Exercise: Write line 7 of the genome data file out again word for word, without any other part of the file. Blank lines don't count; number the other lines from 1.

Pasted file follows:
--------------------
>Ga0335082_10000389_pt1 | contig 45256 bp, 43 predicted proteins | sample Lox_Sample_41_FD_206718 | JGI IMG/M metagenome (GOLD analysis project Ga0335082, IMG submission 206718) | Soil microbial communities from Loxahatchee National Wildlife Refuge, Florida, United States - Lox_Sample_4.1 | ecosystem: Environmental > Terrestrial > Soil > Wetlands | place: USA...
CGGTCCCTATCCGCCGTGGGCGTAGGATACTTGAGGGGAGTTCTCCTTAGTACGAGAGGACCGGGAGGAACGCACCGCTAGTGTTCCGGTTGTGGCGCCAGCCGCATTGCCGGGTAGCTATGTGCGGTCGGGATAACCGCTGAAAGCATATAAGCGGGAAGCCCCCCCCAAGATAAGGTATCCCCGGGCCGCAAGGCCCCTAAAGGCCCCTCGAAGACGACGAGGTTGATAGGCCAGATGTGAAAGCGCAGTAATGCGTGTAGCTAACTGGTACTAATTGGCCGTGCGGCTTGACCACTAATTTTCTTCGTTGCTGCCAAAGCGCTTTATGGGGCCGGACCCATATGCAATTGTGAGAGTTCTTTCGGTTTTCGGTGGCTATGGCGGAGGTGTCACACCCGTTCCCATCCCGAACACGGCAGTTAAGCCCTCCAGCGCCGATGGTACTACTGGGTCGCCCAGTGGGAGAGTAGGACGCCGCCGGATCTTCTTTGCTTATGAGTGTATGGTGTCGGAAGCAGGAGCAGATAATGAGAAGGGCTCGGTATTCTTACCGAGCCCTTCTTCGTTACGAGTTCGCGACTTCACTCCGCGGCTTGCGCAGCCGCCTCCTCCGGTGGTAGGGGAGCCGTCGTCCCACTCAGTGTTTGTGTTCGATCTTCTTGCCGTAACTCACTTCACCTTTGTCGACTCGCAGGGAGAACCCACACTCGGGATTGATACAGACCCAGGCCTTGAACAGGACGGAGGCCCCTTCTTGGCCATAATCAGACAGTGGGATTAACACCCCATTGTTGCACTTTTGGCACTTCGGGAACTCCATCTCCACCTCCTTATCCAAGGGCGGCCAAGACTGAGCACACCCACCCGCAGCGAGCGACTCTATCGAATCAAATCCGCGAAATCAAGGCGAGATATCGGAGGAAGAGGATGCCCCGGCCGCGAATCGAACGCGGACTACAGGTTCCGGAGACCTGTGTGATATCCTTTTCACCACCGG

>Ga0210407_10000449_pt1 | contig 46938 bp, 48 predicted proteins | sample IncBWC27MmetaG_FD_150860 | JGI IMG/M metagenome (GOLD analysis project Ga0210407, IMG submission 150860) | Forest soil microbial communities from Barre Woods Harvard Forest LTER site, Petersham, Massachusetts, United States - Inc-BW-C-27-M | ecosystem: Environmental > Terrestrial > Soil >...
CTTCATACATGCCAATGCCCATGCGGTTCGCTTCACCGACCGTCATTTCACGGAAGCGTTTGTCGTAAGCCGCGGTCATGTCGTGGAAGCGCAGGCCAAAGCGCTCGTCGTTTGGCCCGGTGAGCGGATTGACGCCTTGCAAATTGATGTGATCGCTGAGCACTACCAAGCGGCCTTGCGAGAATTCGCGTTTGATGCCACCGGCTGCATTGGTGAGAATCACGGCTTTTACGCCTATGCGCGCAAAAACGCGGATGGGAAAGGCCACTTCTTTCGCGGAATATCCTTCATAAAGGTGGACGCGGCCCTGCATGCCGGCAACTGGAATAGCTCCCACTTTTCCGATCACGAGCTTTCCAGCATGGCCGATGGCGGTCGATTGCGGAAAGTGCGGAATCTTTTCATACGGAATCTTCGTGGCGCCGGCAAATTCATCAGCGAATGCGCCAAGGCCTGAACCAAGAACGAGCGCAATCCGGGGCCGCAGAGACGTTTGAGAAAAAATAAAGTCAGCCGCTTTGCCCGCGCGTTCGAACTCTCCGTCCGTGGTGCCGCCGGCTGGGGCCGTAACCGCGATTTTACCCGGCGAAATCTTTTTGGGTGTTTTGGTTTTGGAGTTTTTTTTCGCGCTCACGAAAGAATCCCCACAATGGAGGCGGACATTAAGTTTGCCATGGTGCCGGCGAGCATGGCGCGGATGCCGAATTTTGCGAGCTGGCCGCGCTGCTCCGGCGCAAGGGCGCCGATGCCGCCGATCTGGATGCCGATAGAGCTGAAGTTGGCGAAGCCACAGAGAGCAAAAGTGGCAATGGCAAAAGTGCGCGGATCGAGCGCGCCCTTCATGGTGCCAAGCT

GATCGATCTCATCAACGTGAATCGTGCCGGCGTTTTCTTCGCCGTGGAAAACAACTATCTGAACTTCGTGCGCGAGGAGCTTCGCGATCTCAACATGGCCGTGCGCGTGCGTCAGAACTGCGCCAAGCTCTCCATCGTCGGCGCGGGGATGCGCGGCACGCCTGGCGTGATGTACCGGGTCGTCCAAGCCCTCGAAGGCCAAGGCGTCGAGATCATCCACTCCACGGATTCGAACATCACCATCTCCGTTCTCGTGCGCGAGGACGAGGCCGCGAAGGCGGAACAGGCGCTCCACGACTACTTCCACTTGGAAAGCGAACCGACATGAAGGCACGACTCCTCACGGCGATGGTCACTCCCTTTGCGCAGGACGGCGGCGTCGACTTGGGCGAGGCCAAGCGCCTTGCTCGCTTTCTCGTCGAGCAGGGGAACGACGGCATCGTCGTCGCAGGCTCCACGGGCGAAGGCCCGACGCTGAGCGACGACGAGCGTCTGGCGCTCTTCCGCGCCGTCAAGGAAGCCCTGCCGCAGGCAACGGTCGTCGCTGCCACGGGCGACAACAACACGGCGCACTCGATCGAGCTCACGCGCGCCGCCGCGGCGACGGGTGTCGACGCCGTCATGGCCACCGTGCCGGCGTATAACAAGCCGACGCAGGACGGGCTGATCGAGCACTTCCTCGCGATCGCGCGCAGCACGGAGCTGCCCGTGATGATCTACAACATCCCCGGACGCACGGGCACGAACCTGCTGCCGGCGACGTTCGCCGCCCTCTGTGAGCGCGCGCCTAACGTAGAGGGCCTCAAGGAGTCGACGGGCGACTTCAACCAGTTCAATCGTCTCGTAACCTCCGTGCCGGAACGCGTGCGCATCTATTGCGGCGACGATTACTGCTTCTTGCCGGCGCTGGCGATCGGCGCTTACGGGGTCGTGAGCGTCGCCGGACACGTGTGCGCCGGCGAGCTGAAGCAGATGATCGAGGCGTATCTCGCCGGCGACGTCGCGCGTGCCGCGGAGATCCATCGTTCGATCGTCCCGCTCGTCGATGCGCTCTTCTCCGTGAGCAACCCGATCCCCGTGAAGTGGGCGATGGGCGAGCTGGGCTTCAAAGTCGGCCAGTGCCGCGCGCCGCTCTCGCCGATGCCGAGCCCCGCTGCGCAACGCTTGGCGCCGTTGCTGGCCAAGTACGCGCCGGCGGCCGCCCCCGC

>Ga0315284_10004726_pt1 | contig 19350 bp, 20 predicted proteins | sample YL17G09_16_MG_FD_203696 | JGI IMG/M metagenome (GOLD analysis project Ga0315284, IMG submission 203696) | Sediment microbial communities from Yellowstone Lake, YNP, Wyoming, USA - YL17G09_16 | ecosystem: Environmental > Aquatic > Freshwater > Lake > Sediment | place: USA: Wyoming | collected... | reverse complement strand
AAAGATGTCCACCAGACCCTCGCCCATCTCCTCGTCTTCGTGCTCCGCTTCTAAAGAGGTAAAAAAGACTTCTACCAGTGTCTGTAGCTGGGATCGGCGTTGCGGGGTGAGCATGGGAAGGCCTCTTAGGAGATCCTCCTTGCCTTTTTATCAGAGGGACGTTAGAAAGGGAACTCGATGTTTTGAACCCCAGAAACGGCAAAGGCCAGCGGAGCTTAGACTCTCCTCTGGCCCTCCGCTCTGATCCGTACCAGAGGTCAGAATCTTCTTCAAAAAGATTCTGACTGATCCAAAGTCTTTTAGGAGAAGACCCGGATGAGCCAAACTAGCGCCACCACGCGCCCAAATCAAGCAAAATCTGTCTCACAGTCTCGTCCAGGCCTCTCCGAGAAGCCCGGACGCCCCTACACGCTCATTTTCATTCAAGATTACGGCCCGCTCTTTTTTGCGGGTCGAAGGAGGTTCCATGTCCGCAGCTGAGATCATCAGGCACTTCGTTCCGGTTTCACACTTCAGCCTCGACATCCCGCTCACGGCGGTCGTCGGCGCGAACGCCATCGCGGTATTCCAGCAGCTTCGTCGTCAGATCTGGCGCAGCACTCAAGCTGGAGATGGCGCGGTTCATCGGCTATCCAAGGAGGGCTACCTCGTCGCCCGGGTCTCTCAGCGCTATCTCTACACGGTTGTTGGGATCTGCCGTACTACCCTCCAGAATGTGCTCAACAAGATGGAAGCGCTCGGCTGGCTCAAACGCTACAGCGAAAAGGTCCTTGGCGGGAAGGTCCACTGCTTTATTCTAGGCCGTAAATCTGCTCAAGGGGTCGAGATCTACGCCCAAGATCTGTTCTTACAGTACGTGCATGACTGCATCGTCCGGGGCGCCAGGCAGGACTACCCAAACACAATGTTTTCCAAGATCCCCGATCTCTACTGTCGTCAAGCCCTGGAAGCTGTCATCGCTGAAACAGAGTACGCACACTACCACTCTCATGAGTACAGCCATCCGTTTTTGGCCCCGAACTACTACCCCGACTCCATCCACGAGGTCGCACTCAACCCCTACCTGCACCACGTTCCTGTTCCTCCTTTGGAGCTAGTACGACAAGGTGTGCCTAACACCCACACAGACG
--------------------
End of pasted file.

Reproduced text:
AAAGATGTCCACCAGACCCTCGCCCATCTCCTCGTCTTCGTGCTCCGCTTCTAAAGAGGTAAAAAAGACTTCTACCAGTGTCTGTAGCTGGGATCGGCGTTGCGGGGTGAGCATGGGAAGGCCTCTTAGGAGATCCTCCTTGCCTTTTTATCAGAGGGACGTTAGAAAGGGAACTCGATGTTTTGAACCCCAGAAACGGCAAAGGCCAGCGGAGCTTAGACTCTCCTCTGGCCCTCCGCTCTGATCCGTACCAGAGGTCAGAATCTTCTTCAAAAAGATTCTGACTGATCCAAAGTCTTTTAGGAGAAGACCCGGATGAGCCAAACTAGCGCCACCACGCGCCCAAATCAAGCAAAATCTGTCTCACAGTCTCGTCCAGGCCTCTCCGAGAAGCCCGGACGCCCCTACACGCTCATTTTCATTCAAGATTACGGCCCGCTCTTTTTTGCGGGTCGAAGGAGGTTCCATGTCCGCAGCTGAGATCATCAGGCACTTCGTTCCGGTTTCACACTTCAGCCTCGACATCCCGCTCACGGCGGTCGTCGGCGCGAACGCCATCGCGGTATTCCAGCAGCTTCGTCGTCAGATCTGGCGCAGCACTCAAGCTGGAGATGGCGCGGTTCATCGGCTATCCAAGGAGGGCTACCTCGTCGCCCGGGTCTCTCAGCGCTATCTCTACACGGTTGTTGGGATCTGCCGTACTACCCTCCAGAATGTGCTCAACAAGATGGAAGCGCTCGGCTGGCTCAAACGCTACAGCGAAAAGGTCCTTGGCGGGAAGGTCCACTGCTTTATTCTAGGCCGTAAATCTGCTCAAGGGGTCGAGATCTACGCCCAAGATCTGTTCTTACAGTACGTGCATGACTGCATCGTCCGGGGCGCCAGGCAGGACTACCCAAACACAATGTTTTCCAAGATCCCCGATCTCTACTGTCGTCAAGCCCTGGAAGCTGTCATCGCTGAAACAGAGTACGCACACTACCACTCTCATGAGTACAGCCATCCGTTTTTGGCCCCGAACTACTACCCCGACTCCATCCACGAGGTCGCACTCAACCCCTACCTGCACCACGTTCCTGTTCCTCCTTTGGAGCTAGTACGACAAGGTGTGCCTAACACCCACACAGACG